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Adult tricycles have soared in popularity since they make it easy for older people and those with joint and muscle issues to keep riding.
Plus, with two wheels on the back, there are none of the same worries about falling over as for a traditional bicycle.
However, that doesn’t mean safety isn’t still a concern when riding an adult tricycle.
There are still other cars, bicycles, and tricycles on the road that you need to worry about, as well as road hazards that can be hard to spot from a distance.
In this article, we’ll offer some tips that can help you stay safe whenever riding your adult tricycle.
Safety starts before you even hop onto your tricycle.
It’s important to make sure that everything is working as you expect on your bike so that there are no mechanical surprises once you’re out on the road.
This includes checking the tire pressure to ensure that the tires are fully inflated and not prone to blow-outs mid-ride.
You’ll also want to squeeze the brake levers to ensure that applying a moderate amount of pressure – not too much and not too little – is enough to slow and stop the wheels.
This is also an excellent time to perform routine maintenance, such as adding lubricant to the chain and checking to make sure that all of the exterior bolts are fastened securely.
Normally, you’ll want to inflate your tires to the maximum pressure listed on the side of the tire. When riding in wet conditions or on gravelly, bumpy roads, However, let out about 10-15 psi of pressure for a smoother ride and less chance of flatting.
Tricycles are much lower to the ground than traditional bicycles, which can make them somewhat harder for motorists to see.
The solution that most tricyclists opt for is to add a bright flag to the rear of their tricycle that sticks up several feet into the air.
The flag should ideally reflect light to catch headlights in dusk and dawn conditions, but can also be customized to suit your style.
If you are riding at night or in the rain, be sure to add bright front and rear lights to your tricycle just as you would on a traditional bike.
Also consider putting a rear light on your helmet, since this will be one of the highest points on your body and bike and may be easier for drivers to see.
Another important part of being a tricycle on the road, in cooperation with other cyclists and vehicles, is to use hand signals to indicate your intentions.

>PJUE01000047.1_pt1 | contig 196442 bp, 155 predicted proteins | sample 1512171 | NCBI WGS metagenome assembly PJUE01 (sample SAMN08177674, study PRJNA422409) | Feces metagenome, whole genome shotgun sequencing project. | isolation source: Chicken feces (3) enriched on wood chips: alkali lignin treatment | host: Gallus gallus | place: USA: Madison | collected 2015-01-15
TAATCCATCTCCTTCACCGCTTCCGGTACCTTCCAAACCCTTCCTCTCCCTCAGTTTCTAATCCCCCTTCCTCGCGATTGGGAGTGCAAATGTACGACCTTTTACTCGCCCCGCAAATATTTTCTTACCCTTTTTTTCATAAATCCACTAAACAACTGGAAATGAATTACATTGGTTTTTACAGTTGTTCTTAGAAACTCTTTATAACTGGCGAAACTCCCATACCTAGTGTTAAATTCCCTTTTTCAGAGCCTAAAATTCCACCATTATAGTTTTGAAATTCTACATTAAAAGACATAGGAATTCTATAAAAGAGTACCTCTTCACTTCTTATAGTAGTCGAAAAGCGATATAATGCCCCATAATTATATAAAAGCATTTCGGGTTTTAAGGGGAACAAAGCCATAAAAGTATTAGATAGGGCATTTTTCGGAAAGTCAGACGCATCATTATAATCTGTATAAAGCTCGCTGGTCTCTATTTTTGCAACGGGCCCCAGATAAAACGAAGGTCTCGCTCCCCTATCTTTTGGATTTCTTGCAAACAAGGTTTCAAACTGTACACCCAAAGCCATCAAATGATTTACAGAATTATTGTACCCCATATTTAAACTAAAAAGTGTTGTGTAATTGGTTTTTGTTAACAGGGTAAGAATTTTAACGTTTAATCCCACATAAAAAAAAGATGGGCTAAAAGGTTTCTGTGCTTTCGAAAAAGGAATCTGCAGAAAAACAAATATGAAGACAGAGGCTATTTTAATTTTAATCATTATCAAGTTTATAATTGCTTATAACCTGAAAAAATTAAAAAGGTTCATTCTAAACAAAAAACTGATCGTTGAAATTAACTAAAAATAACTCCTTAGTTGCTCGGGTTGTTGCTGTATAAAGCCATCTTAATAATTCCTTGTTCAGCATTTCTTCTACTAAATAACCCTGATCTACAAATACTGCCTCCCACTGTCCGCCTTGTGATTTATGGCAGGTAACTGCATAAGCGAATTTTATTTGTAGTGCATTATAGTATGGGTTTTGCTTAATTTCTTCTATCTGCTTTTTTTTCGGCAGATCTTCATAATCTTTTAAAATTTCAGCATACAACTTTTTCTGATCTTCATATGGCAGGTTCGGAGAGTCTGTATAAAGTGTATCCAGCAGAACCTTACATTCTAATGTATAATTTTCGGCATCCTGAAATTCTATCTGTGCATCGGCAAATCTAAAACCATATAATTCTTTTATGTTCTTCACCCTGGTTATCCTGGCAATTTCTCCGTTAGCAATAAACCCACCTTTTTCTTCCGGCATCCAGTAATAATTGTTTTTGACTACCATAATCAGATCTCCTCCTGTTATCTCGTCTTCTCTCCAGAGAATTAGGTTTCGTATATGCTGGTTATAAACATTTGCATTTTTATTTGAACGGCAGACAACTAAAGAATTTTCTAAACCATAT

Although hand signals are open to some interpretation, most cyclists agree on a basic set of signals that indicate that you will be turning or stopping, or that there is a hazard on the road ahead.
Using these signals can indicate to cyclists behind you that they too need to slow down, or for example, can indicate your intentions to cars at a busy intersection so that they give you the right of way.
Although tricycles have a lower center of gravity and a wide wheelbase compared to bicycles, that doesn’t mean you can rip around turns without care.
Tricycles can be harder for people who are used to bicycling to turn safely since leaning your body into the turn, as you would on a bike, can result in a tricycle spilling over.
The key thing to remember when turning on a tricycle is that all three wheels need to remain firmly in contact with the ground to maintain balance.
This means that you should keep your weight low and centered over the tricycle, and slow down into banked turns that threaten to tip you onto one or two wheels.
The wider wheelbase on the rear of tricycles makes road hazards potentially even more dangerous than when you’re riding on a bicycle.
This is because swift movements of the handlebars on a bicycle will work to make a small turn around an obstacle, whereas on a tricycle your rear wheels will still hit the obstacle even if your front wheel swerves around it.
There is no best method for avoiding obstacles on a tricycle – be aware of the fact that you have three wheel paths, all of which need to avoid road hazards to stay safe,
Instead of just one wheel path as on a bicycle.
Bicycles and tricycles are similar in the stopping distance that they require when slowing smoothly – in fact, tricycles on average require slightly less stopping distance.
However, tricycles are also not as good as bicycles at stopping quickly – like when something unexpected happens in front of you – since there is no front brake as on a bicycle.
That means that you should always leave plenty of distance between you and cars, bicycles, or other tricycles in front of you, so you have time to react and slow down safely.
Especially for riders who are new to tricycles, the width of these cycles can take some getting used to.
They are significantly wider than bicycles and often even wider than motorcycles, taking up the entire shoulder on roads with bike lanes and protruding well into the lane on roads with narrow shoulders.
To account for this extra width, be sure to give plenty of space whenever passing cars, bicycles, or other tricycles.
Often, this will mean taking the full lane briefly, so be sure to use your hand signals and ensure that no cars are accelerating from behind before passing.
Adult tricycles can be an enjoyable way to motor around town that’s easy on the joints and muscles compared to a traditional bicycle.
However, adult tricycles are very different from bicycles in some aspects, whether it's electric tricycle or general trike.
Such as their width and braking,
so there are some safety considerations that come with tricycling along with general road safety concerns.
Understanding what safety hazards to watch out for and practicing safe riding can make the experience more enjoyable for you and everyone else on the road.
With Rydoze, I just want to share my experiences and help you along on your cycling journey. I’m putting the answers to all of your biking questions in one place. From the most basic to the advanced. You’ll find the information you need.